2.5. Drugs

Tramadol hydrochloride was purchased from Grünenthal Laboratories (Mexico) and ketamine hydrochloride was bought from PISA (Mexico). Xylazine, caffeine, ondansetron, ketanserin, and naloxone were acquired from Sigma-Aldrich (Sigma Chemical Co., MO., USA). Ketanserin was dissolved in 20% DMSO in distilled water and all other substances were dissolved in physiological saline solution.

2.6. Study Design

Antagonist drugs were administered i.c.v. and i.t. to the different animal groups. In order to clearly determine the role of the opiate system, the animals were pretreated with the opioid receptor antagonist, naloxone (12 μg/rat). To determine the role of the serotonergic system, the other animal groups received ketanserin, (selective 5-HT2 receptor antagonist, 26 μg/rat) and ondansetron (5-HT3 receptor antagonist, 16 μg/rat). After a period of 15 min, either tramadol (27.8 mg/kg, s.c.) alone or caffeine (3.2 mg/kg, p.o.) alone and the combination of both drugs (8.8 and 3.2 mg/kg, resp.) were administered to all the groups. These doses were chosen on the basis of previous experiments performed in our laboratory [3]. The antinociceptive effect was measured in the second phase. In the control experiments, saline solution or DMSO (20%) (i.c.v. or i.t.) and tramadol, caffeine, or a combination of both were administered to the other animal groups. The other control groups received naloxone, ketanserin, or ondansetron (i.c.v. or i.t.) and saline solution (s.c. and p.o.). An additional group received saline solution by all routes to assess the magnitude of nociception produced by formalin at 2%. Doses of antagonists were selected on the basis of previous pilot studies under the authors’ experimental conditions (data not shown) and data reported by other authors [18, 19]. Tramadol and caffeine were administered 15 min before formalin injection based on pharmacokinetic studies in which these drugs were found in plasma at 15 min [2, 27].

2.7. Data Presentation and Statistical Analysis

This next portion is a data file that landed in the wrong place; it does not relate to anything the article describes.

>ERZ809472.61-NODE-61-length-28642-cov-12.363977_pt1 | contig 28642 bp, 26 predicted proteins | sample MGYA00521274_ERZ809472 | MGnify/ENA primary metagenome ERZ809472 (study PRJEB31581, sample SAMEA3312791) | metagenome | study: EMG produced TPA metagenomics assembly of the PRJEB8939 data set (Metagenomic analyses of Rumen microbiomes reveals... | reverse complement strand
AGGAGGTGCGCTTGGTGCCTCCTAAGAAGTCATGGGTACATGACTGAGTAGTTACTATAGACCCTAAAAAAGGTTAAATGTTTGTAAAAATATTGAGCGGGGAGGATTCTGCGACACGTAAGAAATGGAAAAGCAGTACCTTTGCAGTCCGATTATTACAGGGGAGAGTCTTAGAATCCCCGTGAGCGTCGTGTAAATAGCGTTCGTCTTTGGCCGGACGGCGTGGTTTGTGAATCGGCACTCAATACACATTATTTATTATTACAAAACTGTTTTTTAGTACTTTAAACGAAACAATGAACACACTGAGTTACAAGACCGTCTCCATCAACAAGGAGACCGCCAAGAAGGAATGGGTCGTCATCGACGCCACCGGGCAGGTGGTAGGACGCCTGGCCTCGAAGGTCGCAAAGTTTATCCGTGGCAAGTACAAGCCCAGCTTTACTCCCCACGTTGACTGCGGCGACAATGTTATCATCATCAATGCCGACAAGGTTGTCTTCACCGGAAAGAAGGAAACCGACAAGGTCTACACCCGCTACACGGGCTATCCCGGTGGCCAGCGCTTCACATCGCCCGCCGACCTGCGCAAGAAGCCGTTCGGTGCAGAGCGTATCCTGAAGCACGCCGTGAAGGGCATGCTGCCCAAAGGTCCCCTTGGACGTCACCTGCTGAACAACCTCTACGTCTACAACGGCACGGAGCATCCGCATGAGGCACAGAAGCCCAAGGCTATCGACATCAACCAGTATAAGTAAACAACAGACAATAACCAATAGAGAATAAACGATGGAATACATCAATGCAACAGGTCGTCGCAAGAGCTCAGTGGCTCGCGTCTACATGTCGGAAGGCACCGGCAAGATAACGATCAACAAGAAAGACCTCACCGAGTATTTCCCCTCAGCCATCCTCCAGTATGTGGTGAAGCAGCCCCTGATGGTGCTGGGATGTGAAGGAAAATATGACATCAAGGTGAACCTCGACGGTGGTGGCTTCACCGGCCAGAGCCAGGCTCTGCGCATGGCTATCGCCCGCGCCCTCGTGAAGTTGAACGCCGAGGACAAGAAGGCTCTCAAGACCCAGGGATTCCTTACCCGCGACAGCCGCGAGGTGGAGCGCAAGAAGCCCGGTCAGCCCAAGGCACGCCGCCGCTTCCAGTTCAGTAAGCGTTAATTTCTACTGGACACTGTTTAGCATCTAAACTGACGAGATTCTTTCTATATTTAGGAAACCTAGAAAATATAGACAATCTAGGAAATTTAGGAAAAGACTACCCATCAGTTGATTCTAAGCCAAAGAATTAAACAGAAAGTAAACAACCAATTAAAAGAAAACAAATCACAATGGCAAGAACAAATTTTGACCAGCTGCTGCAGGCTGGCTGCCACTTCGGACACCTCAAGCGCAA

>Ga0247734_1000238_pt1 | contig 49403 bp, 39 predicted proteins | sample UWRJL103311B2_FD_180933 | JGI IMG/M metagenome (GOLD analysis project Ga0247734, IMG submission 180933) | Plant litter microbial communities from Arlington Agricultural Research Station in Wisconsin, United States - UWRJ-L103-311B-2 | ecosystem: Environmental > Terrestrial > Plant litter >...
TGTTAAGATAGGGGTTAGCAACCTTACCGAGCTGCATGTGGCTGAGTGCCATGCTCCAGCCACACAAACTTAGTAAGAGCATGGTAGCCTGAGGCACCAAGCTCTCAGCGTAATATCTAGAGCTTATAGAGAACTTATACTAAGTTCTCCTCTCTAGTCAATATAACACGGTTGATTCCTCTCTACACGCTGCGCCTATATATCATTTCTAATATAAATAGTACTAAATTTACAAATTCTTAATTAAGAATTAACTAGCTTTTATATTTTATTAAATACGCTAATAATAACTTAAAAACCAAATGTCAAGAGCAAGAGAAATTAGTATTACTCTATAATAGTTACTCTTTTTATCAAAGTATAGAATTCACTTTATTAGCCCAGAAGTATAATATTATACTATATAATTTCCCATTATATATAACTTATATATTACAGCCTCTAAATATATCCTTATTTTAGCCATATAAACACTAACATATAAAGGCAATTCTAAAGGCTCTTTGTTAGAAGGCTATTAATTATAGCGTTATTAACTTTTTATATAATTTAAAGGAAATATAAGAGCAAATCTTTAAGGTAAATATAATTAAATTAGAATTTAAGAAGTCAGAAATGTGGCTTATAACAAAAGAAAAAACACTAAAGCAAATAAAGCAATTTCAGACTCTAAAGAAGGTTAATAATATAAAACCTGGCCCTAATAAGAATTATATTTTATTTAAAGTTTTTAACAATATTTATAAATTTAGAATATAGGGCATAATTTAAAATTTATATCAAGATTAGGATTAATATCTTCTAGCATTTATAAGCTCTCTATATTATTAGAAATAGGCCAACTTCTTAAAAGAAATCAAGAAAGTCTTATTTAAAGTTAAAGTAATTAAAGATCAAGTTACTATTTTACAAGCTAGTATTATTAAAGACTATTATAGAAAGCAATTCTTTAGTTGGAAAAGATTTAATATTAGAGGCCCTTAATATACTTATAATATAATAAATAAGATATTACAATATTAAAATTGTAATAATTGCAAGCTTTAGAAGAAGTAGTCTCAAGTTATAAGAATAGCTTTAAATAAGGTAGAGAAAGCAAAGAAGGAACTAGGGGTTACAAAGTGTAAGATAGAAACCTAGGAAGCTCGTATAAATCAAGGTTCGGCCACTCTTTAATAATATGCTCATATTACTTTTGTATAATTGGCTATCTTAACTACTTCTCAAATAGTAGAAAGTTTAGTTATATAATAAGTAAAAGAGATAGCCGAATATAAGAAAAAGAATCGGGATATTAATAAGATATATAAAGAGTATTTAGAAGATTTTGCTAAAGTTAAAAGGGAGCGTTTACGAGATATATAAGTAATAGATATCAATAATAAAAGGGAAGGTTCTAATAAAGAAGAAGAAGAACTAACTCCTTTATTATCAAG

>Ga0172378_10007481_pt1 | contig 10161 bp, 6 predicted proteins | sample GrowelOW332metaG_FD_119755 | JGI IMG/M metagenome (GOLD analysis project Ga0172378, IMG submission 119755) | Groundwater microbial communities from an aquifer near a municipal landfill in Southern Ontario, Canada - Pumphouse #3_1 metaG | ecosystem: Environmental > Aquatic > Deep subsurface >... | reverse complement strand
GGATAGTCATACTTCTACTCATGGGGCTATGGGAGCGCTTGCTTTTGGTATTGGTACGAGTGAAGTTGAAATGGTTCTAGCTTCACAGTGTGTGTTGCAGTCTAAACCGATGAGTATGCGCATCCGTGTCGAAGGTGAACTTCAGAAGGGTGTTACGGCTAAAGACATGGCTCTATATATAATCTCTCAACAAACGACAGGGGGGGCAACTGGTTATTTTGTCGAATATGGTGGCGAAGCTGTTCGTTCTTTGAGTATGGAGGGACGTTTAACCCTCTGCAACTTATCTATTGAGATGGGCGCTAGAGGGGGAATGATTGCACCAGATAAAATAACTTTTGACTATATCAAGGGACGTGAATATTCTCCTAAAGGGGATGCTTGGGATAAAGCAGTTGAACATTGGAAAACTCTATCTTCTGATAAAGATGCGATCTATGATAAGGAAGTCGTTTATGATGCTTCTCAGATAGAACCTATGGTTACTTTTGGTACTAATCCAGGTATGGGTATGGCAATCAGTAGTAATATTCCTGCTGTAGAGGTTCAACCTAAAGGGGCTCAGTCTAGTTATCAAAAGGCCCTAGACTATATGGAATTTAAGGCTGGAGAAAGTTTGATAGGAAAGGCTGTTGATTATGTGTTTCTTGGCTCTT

The nociceptive response was the number of flinches per minute and was scored in the second phase, every 5 min up to 60 min after injection. Drug time courses (TCs) were constructed by graphing the mean number of flinches ± SEM as a time function. The cumulative nociceptive effect was analyzed and determined as area under the curve (AUC) of the TC. AUC was obtained by the trapezoidal rule [28]. Percent of maximum possible effect (%MPE) was regarded as the antinociceptive effect percentage and was calculated from the AUC obtained from the drug group () and from the control group () with the following formula: The behavioral test data were presented as the means ± S.E.M. for six experimental observations. An analysis of variance (ANOVA) followed by post hoc Tukey’s test was carried out for multiple comparisons using SSPS software. A value of was considered statistically significant.

3. Results

3.1. Synergism

The dose response curve (DRC) of tramadol presented a dose-dependent effect with an effective dose 50 (ED50) of 19.2 mg/kg and a maximum effect of 97.5% that was obtained with a dose of 49.6 mg/kg. When tramadol was administered in combination with 3.2 mg/kg of caffeine, the DRC shifted to the left and there was a significant change in the ED50 that resulted in 6.4 mg/kg; maximum effect (98.9%) was obtained with a dose of 20.8 mg/kg (Figure 1). To analyze the mechanisms that participated in the synergism that was produced by the combined administration of tramadol and caffeine, 8.8 mg/kg and 3.2 mg/kg were used, respectively. Figure 2 shows the antinociceptive effects of the different doses used. Simple tramadol administration at a dose of 8.8 mg/kg presented a percentage effect of % and simple caffeine at a dose of 3.2 mg/kg presented a percentage effect of %. However, when both drugs were administered in combination at the doses indicated, the effect increased to %. This effect was similar with a tramadol dose that was three times higher (27.8 mg/kg; %).

Figure 1: Antinociceptive effects of tramadol (TRAM, s.c.), caffeine (CAF, p.o.), and the combinations of tramadol with caffeine (TRAM+CAF3.2). The doses of tramadol were 4.9, 8.8, 15.6, 20.8, 27.8, and 49.6 mg/kg. The dose of caffeine was 3.2 mg/kg. The combinations were carried out with 4.9 to 20.8 mg/kg of tramadol and 3.2 mg/kg of caffeine. Antinociception was expressed as the percent of maximum possible effect (%MPE) in the second phase of the formalin test. Each point corresponds to the mean ± SEM of six rats.
Figure 2: Antinociceptive effects of 3.2 mg/kg of caffeine (CAF), 8.8 and 27.8 mg/kg of tramadol (TRAM), and 8.8 + 3.2 mg/kg of tramadol and caffeine, respectively (TRAM+CAF). Antinociception was expressed as the percent of maximum possible effect (%MPE) in the second phase of the formalin test. Data are presented as mean ± SEM of six rats. () combination-treated group versus tramadol or caffeine alone.